Sunday, February 18, 2007

The Kitab Literary Festival, and a disquisition on boots

Starting tomorrow, we enter the last ten days of February, and as always this is the start of high literary season in Bombay. Everyone who has ever written a book or read one, thought about writing one, or even used one as a paperweight, backrest or flower-press will be out and about, going to awards ceremonies, panel discussions, seminars, and readings.

And there really is going to be something worth going to, as later this week a battalion of writers from around the world will turn up for the Kitab Literary Festival, from Friday the 23rd to Sunday the 25th of February. The full schedule is here.

There are a few events I'm looking forward to in particular:

The panel discussion "Veils and Miniskirts" (Friday, 12.30 to 1.30, Asiatic Library), featuring Germaine Greer, Urvashi Butalia and Kamila Shamsie among others

A chat between Hanif Kureishi and Ashok Row Kavi after the screening of My Beautiful Launderette (Friday, 2 to 4.30, Max Mueller Bhavan)

The screening of Anand Patwardhan's short film We are not Monkeys, followed by a discussion by Patwardhan, Farrukh Dhondy and Sujit Saraf on the use of religious symbols in art (Saturday, 1 to 2, Max Mueller Bhavan)

"Credentials Please", a discussion on writers and authenticity, with Geoff Dyer, Blake Morrison and Ranjit Hoskote among others (Saturday, 2 to 3, Max Mueller Bhavan)

Amit Chaudhuri in conversation with Ian Jack (Saturday, 3 to 4, Oxford Bookstore). Chaudhuri will also be performing with his band at Prithvi Café, Juhu, on Sunday, 6 to 7

A symposium on "World Literature", featuring Helen Cross, Dilip Chitre and Antara Dev Sen among others (Sunday, 1 to 2, Prithvi Café)

And most unusual of all, a Poetry in Performance Session with poets Jeet Thayil and Vivek Narayanan (Sunday, 3.30 to 4.30, Prithvi Café). I've heard both these poets in performance, and they're very good. Members of the public will be allowed to present their own poetry afterwards.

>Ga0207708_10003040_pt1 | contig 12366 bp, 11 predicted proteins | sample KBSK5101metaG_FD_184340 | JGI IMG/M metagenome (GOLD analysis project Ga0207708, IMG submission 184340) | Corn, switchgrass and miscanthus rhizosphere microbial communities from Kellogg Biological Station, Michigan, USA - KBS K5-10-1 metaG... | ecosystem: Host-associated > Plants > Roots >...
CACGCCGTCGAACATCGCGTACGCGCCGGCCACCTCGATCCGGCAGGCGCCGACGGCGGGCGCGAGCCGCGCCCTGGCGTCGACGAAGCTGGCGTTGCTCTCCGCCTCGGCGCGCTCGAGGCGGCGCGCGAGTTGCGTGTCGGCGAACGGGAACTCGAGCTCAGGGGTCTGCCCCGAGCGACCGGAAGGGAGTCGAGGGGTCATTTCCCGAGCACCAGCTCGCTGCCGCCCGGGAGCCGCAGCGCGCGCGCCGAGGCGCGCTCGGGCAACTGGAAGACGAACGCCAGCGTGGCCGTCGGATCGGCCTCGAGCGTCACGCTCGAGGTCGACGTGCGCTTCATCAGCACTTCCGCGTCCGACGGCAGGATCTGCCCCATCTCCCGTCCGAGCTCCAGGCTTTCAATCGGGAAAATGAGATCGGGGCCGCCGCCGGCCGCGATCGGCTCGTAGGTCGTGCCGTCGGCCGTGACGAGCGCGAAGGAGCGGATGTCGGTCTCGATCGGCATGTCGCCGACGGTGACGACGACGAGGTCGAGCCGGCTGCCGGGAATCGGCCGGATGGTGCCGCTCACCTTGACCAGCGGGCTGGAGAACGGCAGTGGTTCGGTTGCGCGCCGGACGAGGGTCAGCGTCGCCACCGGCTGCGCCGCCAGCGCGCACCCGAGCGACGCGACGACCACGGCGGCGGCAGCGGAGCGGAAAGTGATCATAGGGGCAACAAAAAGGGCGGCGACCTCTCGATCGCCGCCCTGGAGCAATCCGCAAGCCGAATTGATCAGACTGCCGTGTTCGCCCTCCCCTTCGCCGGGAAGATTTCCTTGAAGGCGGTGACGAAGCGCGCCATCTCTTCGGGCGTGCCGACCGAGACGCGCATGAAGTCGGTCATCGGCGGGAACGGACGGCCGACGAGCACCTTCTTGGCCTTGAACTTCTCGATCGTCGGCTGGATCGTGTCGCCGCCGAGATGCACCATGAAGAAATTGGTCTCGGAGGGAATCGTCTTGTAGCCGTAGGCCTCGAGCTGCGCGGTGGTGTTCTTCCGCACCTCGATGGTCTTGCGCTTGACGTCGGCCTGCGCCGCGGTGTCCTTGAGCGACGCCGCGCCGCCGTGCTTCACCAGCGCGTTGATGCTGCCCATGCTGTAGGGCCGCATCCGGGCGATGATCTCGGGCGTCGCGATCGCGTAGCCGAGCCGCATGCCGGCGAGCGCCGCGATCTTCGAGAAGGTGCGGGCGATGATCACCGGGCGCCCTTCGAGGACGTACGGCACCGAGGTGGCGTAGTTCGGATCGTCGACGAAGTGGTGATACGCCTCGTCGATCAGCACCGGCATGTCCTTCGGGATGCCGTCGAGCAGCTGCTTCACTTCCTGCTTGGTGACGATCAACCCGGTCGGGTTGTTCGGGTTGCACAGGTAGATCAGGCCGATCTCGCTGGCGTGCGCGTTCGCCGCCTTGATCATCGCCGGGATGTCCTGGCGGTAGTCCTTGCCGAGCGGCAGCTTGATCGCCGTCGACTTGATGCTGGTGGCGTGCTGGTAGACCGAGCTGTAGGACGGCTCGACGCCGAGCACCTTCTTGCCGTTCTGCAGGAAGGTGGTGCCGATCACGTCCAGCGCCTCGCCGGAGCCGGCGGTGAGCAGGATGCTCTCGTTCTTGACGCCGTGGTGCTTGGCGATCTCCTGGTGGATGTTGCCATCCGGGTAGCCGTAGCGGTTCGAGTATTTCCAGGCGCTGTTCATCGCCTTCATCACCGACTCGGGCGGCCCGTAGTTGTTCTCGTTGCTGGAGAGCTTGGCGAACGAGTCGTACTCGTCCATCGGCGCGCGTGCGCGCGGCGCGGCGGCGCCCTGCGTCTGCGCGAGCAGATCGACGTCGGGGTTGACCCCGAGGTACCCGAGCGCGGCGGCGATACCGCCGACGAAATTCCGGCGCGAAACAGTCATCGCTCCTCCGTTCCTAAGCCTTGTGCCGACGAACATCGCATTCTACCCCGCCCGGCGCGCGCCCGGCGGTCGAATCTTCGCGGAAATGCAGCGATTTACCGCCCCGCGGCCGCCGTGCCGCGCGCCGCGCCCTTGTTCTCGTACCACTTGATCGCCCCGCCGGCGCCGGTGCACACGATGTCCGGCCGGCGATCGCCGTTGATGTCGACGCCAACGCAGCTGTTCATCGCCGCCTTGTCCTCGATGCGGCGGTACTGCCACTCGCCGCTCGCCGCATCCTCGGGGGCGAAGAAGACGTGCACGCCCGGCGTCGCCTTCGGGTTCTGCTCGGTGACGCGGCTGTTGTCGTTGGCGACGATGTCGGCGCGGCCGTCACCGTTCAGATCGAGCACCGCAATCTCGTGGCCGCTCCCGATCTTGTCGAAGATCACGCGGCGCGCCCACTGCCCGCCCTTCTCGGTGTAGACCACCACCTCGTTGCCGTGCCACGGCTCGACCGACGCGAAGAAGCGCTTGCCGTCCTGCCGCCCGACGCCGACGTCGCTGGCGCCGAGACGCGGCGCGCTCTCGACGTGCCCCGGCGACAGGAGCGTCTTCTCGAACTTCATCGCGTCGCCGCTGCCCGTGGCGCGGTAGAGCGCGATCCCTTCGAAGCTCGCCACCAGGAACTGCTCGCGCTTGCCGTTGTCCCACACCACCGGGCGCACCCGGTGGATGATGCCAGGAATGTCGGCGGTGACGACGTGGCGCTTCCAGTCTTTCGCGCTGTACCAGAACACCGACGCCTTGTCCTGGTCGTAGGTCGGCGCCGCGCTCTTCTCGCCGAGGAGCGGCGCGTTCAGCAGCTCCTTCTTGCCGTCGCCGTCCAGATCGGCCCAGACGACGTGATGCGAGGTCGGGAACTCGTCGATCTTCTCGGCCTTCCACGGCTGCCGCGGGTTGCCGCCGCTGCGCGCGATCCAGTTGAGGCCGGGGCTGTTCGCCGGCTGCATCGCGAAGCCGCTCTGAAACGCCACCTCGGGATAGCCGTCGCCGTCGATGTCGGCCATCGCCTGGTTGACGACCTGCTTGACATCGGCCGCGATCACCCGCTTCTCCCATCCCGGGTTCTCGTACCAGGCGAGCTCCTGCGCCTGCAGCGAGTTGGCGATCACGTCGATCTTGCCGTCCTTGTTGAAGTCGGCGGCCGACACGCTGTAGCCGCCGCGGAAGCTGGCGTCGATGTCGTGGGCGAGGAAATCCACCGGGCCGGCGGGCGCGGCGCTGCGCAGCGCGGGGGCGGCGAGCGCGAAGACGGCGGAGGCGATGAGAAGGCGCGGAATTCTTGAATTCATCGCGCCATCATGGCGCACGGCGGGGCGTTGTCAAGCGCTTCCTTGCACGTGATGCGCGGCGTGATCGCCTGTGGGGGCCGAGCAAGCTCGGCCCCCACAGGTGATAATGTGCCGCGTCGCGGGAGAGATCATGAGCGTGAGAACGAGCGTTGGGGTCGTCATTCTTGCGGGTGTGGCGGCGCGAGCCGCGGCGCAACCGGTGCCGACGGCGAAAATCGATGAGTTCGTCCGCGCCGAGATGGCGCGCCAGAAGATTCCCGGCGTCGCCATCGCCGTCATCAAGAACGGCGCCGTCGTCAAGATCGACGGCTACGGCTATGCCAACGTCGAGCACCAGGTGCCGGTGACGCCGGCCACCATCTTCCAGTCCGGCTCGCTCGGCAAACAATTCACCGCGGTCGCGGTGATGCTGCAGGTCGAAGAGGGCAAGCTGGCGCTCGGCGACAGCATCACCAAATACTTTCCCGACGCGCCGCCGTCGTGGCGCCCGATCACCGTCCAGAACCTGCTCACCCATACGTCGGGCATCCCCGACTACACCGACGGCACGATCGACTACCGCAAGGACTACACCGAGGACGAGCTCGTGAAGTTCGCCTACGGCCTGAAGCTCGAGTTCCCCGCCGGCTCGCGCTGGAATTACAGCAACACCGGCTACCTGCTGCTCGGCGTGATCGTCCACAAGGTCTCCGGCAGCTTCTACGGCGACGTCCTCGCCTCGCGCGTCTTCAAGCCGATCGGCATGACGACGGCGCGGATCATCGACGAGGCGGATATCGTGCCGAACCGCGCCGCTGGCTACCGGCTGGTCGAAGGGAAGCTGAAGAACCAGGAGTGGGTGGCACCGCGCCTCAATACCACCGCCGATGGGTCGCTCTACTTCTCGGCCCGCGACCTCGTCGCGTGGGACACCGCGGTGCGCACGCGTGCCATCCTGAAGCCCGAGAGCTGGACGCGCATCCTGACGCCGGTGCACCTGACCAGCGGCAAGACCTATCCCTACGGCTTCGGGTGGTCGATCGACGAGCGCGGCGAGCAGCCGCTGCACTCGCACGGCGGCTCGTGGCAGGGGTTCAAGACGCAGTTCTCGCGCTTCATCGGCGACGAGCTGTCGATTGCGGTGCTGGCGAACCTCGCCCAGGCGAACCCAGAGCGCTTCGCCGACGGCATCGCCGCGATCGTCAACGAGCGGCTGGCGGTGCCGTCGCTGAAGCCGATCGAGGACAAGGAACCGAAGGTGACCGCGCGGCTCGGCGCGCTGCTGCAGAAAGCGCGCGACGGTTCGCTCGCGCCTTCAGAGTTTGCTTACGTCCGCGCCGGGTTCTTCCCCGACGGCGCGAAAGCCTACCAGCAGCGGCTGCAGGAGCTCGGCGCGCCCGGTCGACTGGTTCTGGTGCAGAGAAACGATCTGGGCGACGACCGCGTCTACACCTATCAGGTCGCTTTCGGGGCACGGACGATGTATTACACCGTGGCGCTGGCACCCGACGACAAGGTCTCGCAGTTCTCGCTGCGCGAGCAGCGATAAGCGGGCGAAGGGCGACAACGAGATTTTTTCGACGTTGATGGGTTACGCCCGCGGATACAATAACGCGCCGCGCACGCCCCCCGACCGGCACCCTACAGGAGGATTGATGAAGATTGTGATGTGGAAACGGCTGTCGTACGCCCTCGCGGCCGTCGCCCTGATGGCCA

And lastly, Mumbai Meri Jaan! (Sunday, 7 to 9, Prithvi Theatre) featuring readings by Sonia Faleiro, Naresh Fernandes, and Eunice D'Souza among others
And the festival will be a landmark in my singularly uneventful life as well, because for the first time I'll be at a panel discussion where I'll actually be on the panel, and can speak as loudly as possible (as I like to do) instead of murmuring.

Yes indeed, I shall be one of several people asked to pontificate on the subject "What's the future of literary criticism in India and Britain?" on Saturday the 24th at the NCPA, 10am to 11.30 am. Come along, if for nothing else then to get a good seat for the discussion to follow right after on "The Role of the Writer", which is sure to be packed, as it will feature many Beauteous, Handsome and Important people in conversation.

I'm not sure what I'm going to say at the discussion, or if I'm going to say anything at all - as everyone knows, I'm an exceedingly quiet person, and speak only when spoken to - but secretly, all I ask and pray for is that, even if they line us all up in chairs, there isn't a long table in front of us, of the kind seen at dining halls and symposiums. The reason for this is that I plan to wear on this great day a pair of very natty boots I bought recently - long, pointy size 11s, peeping out from under the fall of my trousers like crocodiles half-sunning themselves beneath trees - and what would be the point of it if no one could see them?